That Barclays building is a treat; and then comes the Minster. Magnificent. Just can't imagine the work that went into it.
    Superbly captured Adrian.

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  8. Hi Adrian. I'm not a town fan either, but I do like old architecture. Can't stand all the modern stuff. Nice pictures. Very interesting. Molly, having short legs is lucky. My Hesper is gangley legged and very CLUMSY - the ice is a nightmare for her, as is the kitchen floor with wet paws! Take good care. I'm so envious!

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  9. Phil, it's on the list, so much stuff in York.
    John, it's well worth a visit, it being so compact helps.
    Bob, thanks it is, awesome is the word.
    Trevor, just annoying when sometimes one knows the solution but can't implement it. Still a grand place.
    Keith, the minster is one of the rare buildings that just seems right.
    Angie, Molly is lucky till the snow gets a foot deep, then unless it crusts over shes had it after a mile.

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  10. glad to see Helen recommended Askham Bog - but watch yourself in the snow - we don't want you disappearing in a hidden hole!
    The Bank may well have been built as a bank. I found out recently that one of the reasons banks were often in such massive imposing buildings was to give the depositors a sense of the security of the organisation in which they were investing. Presumably most now operate out of wooden sheds!

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  11. John, tents would be a struggle for them were it not for us. Or Gordon being generous with our money. Hardly any snow here and it's fast disappearing in the rain. Wouldn't be the first time I've been in a bog, daydreaming I suspect is the cause.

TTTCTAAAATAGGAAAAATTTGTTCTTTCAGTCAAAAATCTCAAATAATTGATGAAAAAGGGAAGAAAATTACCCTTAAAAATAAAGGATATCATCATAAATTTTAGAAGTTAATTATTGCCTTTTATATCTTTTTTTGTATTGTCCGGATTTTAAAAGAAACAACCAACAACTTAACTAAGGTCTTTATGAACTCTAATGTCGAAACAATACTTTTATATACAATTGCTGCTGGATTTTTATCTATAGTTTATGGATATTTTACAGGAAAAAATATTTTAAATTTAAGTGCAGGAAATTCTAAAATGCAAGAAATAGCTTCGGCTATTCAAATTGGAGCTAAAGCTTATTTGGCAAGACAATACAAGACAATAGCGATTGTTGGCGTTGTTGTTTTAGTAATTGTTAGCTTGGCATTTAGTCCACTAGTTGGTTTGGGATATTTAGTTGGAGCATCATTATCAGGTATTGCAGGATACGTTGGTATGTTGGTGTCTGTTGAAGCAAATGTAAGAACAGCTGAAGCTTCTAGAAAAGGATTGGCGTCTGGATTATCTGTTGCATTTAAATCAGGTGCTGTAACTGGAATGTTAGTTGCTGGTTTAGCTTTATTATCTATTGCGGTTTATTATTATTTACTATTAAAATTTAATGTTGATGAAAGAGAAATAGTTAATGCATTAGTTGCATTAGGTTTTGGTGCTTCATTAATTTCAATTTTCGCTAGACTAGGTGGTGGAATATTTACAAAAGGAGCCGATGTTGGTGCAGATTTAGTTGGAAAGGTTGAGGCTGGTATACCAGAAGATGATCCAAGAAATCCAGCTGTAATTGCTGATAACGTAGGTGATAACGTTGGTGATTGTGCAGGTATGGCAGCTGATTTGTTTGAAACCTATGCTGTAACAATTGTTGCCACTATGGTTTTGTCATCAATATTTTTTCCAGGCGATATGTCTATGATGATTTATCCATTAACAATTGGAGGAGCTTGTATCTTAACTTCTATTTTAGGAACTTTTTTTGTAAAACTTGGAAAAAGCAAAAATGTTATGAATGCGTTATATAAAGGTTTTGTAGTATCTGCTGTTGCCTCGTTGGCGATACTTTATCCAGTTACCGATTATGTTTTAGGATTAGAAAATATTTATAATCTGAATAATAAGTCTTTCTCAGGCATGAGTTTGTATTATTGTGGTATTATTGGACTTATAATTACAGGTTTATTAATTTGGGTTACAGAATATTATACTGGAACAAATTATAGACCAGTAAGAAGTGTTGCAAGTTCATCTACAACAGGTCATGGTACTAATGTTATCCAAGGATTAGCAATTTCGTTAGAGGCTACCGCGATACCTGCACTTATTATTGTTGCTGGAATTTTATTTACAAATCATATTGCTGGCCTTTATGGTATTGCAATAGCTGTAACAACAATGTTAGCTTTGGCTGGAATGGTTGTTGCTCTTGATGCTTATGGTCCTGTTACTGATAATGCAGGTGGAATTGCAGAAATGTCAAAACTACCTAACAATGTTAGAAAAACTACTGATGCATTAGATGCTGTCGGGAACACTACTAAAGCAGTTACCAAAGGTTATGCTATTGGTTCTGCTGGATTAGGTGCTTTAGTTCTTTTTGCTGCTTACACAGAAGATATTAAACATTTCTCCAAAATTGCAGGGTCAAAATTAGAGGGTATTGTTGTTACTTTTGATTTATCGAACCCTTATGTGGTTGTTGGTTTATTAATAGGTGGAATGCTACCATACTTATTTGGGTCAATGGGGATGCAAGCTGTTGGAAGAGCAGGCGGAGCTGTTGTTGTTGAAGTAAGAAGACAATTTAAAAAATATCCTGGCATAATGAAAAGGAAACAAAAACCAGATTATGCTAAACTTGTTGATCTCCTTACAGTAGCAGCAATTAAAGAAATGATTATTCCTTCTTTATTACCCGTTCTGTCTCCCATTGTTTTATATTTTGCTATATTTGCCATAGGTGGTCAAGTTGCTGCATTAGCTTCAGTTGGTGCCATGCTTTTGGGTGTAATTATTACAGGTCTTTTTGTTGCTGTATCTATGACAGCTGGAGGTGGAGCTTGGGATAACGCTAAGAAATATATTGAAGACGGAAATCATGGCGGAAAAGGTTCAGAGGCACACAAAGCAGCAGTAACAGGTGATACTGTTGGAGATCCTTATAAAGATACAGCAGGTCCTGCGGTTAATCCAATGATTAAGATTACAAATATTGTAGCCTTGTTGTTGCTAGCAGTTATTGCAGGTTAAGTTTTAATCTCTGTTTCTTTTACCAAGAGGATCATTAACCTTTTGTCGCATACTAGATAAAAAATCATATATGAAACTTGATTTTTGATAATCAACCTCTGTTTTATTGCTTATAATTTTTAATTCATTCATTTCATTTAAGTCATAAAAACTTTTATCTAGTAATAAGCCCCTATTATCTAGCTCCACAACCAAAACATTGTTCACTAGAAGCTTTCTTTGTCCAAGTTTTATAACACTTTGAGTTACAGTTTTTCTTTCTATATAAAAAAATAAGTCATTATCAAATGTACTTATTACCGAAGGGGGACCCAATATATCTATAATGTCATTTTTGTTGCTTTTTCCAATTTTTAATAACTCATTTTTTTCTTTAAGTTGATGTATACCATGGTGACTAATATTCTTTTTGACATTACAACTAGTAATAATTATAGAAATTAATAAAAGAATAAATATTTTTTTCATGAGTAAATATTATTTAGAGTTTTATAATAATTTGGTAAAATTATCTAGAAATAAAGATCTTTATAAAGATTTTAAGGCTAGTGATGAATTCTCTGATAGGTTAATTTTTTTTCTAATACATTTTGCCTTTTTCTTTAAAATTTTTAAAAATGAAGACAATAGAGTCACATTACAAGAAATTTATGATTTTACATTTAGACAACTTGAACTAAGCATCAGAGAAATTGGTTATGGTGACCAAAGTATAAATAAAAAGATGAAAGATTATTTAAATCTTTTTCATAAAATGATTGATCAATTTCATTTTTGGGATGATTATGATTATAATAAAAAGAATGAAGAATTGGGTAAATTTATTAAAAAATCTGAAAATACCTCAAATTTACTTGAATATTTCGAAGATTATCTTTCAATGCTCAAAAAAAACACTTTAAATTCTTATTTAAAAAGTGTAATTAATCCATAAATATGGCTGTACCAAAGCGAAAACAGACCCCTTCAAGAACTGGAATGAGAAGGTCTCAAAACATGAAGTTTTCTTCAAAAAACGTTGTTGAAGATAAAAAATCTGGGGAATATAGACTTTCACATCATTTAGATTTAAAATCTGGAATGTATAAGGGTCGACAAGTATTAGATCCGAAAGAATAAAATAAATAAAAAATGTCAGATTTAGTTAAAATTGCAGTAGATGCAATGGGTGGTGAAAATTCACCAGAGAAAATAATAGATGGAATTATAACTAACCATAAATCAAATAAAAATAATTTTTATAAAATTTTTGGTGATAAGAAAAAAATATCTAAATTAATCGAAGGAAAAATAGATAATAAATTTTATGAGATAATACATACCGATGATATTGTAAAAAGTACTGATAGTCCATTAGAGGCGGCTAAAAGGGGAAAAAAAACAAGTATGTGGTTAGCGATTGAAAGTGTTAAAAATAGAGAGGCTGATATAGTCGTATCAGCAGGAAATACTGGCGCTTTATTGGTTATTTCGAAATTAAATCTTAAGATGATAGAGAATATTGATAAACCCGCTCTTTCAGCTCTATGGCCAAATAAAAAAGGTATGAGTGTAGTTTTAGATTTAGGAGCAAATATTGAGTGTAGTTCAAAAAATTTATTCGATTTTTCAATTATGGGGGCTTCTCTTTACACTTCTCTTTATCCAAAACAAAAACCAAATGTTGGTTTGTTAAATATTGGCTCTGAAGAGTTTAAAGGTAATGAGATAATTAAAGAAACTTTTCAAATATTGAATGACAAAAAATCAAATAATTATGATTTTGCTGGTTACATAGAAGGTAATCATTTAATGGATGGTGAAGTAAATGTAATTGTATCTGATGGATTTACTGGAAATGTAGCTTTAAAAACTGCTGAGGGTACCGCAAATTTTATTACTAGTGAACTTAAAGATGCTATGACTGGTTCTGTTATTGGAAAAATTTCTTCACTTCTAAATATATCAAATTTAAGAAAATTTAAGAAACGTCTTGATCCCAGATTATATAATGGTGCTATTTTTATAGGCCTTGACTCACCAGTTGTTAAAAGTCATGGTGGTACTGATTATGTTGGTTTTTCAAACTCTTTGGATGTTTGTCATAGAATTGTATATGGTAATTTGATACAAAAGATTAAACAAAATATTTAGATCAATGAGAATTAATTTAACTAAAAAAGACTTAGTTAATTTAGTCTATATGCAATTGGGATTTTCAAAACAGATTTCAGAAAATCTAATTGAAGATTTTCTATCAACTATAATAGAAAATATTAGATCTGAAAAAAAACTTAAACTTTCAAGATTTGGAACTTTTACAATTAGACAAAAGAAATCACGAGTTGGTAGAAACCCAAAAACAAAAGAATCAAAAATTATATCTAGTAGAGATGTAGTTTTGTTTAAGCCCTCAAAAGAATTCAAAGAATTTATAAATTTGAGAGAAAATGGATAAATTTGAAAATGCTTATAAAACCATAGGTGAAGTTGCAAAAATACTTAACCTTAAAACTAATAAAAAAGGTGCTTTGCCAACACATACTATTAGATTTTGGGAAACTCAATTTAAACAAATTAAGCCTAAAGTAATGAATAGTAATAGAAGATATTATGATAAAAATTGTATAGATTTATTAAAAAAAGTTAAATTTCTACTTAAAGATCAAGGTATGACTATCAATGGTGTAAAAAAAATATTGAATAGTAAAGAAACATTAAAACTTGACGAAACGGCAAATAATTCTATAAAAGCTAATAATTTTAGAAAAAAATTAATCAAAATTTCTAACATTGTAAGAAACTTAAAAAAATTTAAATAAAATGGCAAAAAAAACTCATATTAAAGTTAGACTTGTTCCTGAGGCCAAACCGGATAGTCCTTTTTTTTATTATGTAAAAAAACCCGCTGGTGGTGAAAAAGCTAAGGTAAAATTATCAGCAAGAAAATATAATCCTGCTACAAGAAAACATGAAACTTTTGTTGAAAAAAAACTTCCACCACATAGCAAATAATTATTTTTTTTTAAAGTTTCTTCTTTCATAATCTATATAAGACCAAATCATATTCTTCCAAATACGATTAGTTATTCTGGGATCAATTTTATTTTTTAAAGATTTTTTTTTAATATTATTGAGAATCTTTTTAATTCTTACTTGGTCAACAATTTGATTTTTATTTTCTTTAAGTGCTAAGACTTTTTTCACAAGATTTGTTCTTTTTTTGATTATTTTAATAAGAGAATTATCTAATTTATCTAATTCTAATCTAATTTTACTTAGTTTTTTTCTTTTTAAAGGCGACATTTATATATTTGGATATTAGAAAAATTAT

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  12. WOW! Adrian these are beautiful. The architecture defies adjectives and you've captured it all very well.

    I would love to go there for a photo trip sometime... perhaps when it's not snowy though! ;o)

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  13. Penny problem is be most likely raining and if it isn't then knee deep in tourist buses and folk. It is wonderful but you can't get far enough away these were shot at 12mm (24mm converted to 35mm format). Whooo! what £30k of Hasselblad could produce with tilt and shift. I've spent most of my life in the UK not sixty miles away and this building really got to me. It's said Cologne Cathedral in Germany is the next best thing. Bugger Mexico get over here!

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  14. I love the York photos! The brick details on that building were amazing. And how amazing would it be to sled down the hill from castle walls!